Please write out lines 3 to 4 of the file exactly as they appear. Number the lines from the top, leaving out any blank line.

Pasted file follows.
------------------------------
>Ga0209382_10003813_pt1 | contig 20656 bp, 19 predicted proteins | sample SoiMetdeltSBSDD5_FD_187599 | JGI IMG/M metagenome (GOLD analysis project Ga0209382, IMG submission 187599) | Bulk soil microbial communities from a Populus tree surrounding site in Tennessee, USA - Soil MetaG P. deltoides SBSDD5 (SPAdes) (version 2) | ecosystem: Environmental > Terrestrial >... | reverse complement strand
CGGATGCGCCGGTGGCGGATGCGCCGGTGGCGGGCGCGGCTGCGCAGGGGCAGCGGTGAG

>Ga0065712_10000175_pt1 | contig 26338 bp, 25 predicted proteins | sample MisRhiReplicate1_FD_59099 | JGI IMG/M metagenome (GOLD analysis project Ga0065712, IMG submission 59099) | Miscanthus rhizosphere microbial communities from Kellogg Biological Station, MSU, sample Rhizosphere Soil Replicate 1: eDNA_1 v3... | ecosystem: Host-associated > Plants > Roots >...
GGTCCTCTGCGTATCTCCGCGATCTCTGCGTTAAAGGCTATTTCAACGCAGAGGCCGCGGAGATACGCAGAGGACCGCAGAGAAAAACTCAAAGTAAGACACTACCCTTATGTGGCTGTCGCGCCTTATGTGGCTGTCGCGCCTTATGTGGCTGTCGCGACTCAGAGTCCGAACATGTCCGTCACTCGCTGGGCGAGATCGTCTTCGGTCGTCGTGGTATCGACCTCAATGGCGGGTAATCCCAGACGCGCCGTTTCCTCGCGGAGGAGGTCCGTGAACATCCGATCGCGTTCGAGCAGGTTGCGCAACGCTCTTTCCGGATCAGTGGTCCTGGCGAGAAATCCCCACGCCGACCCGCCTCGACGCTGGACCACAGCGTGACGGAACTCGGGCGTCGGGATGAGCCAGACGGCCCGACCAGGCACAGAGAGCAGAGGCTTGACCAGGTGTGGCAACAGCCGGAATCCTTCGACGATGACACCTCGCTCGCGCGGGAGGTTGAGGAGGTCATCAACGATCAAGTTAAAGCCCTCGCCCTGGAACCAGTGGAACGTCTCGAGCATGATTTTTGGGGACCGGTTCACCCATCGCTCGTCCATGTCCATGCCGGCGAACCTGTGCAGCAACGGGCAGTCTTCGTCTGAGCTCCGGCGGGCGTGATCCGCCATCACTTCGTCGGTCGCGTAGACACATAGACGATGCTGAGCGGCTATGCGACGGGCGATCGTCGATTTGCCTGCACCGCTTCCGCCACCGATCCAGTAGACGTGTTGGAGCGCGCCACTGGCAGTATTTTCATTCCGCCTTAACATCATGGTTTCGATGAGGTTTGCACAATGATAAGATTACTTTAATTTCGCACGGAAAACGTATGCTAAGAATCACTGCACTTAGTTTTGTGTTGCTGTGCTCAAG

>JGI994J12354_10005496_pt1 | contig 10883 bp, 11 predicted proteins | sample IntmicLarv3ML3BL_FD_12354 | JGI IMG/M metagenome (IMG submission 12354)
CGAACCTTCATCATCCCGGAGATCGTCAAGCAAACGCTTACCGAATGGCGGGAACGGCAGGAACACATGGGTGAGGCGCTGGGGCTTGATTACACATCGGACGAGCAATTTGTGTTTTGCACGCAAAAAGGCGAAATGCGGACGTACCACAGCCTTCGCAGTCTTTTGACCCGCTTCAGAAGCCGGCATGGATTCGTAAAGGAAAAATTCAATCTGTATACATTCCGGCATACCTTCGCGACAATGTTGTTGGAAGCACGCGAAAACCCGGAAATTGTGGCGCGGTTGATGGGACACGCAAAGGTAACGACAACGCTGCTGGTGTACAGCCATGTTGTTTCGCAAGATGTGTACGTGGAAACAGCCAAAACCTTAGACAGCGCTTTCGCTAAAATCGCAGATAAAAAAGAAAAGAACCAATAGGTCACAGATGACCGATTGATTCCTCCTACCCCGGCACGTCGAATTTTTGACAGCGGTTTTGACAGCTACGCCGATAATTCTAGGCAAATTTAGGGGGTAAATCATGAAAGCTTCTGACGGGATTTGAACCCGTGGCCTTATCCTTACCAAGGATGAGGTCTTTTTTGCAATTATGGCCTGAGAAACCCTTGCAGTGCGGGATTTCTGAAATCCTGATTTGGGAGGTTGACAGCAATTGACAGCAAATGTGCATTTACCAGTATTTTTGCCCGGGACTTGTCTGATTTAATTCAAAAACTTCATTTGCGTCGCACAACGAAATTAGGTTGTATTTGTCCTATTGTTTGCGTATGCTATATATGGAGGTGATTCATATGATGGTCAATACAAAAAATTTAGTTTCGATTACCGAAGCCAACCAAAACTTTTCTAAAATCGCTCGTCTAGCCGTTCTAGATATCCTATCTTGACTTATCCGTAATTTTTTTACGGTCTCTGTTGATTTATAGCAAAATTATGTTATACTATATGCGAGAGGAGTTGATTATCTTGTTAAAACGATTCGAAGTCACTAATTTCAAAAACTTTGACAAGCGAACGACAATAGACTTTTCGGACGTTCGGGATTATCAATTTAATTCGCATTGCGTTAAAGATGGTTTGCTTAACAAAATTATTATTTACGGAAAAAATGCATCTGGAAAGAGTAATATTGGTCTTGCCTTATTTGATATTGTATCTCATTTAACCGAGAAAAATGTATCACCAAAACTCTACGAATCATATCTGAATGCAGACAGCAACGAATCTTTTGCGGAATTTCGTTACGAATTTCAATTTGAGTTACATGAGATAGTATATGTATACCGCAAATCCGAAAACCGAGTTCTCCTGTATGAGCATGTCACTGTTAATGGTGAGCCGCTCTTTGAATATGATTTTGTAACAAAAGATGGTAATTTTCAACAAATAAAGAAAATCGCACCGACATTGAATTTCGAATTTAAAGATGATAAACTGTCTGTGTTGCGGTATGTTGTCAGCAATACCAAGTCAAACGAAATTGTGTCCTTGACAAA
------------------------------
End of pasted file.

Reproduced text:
>Ga0065712_10000175_pt1 | contig 26338 bp, 25 predicted proteins | sample MisRhiReplicate1_FD_59099 | JGI IMG/M metagenome (GOLD analysis project Ga0065712, IMG submission 59099) | Miscanthus rhizosphere microbial communities from Kellogg Biological Station, MSU, sample Rhizosphere Soil Replicate 1: eDNA_1 v3... | ecosystem: Host-associated > Plants > Roots >...
GGTCCTCTGCGTATCTCCGCGATCTCTGCGTTAAAGGCTATTTCAACGCAGAGGCCGCGGAGATACGCAGAGGACCGCAGAGAAAAACTCAAAGTAAGACACTACCCTTATGTGGCTGTCGCGCCTTATGTGGCTGTCGCGCCTTATGTGGCTGTCGCGACTCAGAGTCCGAACATGTCCGTCACTCGCTGGGCGAGATCGTCTTCGGTCGTCGTGGTATCGACCTCAATGGCGGGTAATCCCAGACGCGCCGTTTCCTCGCGGAGGAGGTCCGTGAACATCCGATCGCGTTCGAGCAGGTTGCGCAACGCTCTTTCCGGATCAGTGGTCCTGGCGAGAAATCCCCACGCCGACCCGCCTCGACGCTGGACCACAGCGTGACGGAACTCGGGCGTCGGGATGAGCCAGACGGCCCGACCAGGCACAGAGAGCAGAGGCTTGACCAGGTGTGGCAACAGCCGGAATCCTTCGACGATGACACCTCGCTCGCGCGGGAGGTTGAGGAGGTCATCAACGATCAAGTTAAAGCCCTCGCCCTGGAACCAGTGGAACGTCTCGAGCATGATTTTTGGGGACCGGTTCACCCATCGCTCGTCCATGTCCATGCCGGCGAACCTGTGCAGCAACGGGCAGTCTTCGTCTGAGCTCCGGCGGGCGTGATCCGCCATCACTTCGTCGGTCGCGTAGACACATAGACGATGCTGAGCGGCTATGCGACGGGCGATCGTCGATTTGCCTGCACCGCTTCCGCCACCGATCCAGTAGACGTGTTGGAGCGCGCCACTGGCAGTATTTTCATTCCGCCTTAACATCATGGTTTCGATGAGGTTTGCACAATGATAAGATTACTTTAATTTCGCACGGAAAACGTATGCTAAGAATCACTGCACTTAGTTTTGTGTTGCTGTGCTCAAG